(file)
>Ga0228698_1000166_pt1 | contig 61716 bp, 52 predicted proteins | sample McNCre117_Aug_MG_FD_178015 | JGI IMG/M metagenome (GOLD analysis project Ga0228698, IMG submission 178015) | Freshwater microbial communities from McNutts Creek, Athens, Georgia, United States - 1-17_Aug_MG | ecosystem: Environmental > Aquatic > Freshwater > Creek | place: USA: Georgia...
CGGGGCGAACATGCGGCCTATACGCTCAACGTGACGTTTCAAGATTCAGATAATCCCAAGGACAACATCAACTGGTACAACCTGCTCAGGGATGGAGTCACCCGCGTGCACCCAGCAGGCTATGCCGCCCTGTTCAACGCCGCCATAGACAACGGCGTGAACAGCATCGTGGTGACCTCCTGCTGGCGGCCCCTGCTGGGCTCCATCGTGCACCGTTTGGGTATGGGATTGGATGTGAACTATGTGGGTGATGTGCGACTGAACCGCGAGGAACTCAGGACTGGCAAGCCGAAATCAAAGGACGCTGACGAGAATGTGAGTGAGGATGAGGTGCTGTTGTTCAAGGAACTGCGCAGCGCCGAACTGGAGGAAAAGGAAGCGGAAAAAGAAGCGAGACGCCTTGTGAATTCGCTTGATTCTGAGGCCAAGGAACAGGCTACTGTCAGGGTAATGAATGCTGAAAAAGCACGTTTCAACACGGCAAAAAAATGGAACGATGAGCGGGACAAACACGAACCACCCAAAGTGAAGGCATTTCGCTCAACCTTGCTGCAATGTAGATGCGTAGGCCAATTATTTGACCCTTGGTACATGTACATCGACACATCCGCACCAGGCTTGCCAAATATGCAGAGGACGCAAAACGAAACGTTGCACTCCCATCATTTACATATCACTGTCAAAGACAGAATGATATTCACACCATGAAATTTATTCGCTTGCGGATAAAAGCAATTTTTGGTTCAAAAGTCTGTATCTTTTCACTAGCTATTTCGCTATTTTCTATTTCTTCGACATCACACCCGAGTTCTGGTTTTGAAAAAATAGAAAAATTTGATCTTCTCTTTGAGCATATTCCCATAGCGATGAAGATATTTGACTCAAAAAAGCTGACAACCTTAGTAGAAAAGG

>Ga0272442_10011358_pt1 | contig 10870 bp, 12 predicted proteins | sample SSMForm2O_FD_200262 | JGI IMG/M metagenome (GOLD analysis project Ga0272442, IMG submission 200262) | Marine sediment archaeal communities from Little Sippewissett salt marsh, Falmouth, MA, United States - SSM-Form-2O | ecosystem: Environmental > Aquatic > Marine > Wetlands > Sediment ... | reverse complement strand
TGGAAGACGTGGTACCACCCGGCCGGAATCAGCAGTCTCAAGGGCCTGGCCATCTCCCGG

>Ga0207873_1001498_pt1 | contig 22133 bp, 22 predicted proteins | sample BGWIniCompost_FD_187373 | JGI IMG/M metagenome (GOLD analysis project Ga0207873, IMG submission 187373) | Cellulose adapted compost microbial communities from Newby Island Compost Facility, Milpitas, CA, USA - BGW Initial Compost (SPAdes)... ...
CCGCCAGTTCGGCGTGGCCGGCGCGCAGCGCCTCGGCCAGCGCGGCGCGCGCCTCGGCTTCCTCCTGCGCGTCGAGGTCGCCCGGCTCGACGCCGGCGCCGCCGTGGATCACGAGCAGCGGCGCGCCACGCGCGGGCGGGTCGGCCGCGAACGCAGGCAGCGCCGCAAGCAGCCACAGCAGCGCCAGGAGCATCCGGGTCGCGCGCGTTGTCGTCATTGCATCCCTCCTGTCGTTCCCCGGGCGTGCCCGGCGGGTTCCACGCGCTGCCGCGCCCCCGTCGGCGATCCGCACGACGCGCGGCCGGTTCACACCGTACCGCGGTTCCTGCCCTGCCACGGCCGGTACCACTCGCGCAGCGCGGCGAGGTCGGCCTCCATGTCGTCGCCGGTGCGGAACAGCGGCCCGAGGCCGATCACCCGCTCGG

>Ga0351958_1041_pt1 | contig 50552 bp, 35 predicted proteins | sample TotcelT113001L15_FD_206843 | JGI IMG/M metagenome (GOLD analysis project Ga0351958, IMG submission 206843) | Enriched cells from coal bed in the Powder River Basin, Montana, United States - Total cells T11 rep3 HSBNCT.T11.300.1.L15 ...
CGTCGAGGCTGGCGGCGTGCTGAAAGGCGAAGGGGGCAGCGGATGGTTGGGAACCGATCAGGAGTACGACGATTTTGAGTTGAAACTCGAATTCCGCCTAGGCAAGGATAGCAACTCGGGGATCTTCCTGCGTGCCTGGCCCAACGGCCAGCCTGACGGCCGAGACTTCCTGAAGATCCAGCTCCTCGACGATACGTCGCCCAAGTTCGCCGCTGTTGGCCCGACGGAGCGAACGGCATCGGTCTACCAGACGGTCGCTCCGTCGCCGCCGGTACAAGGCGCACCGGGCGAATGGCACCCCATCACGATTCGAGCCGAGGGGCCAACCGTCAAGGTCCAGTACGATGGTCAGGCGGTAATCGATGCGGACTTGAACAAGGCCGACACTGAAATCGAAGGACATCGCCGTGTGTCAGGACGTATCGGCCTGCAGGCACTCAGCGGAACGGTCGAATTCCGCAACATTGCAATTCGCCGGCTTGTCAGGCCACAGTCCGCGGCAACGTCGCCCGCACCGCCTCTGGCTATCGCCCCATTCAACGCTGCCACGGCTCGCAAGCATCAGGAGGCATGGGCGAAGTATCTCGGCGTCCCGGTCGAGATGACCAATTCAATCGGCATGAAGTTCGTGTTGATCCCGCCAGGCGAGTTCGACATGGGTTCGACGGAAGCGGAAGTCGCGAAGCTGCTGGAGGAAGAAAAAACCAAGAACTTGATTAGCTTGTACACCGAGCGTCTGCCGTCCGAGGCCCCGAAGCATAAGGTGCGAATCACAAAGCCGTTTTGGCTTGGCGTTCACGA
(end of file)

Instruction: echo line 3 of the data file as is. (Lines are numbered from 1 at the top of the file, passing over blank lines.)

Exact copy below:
>Ga0272442_10011358_pt1 | contig 10870 bp, 12 predicted proteins | sample SSMForm2O_FD_200262 | JGI IMG/M metagenome (GOLD analysis project Ga0272442, IMG submission 200262) | Marine sediment archaeal communities from Little Sippewissett salt marsh, Falmouth, MA, United States - SSM-Form-2O | ecosystem: Environmental > Aquatic > Marine > Wetlands > Sediment ... | reverse complement strand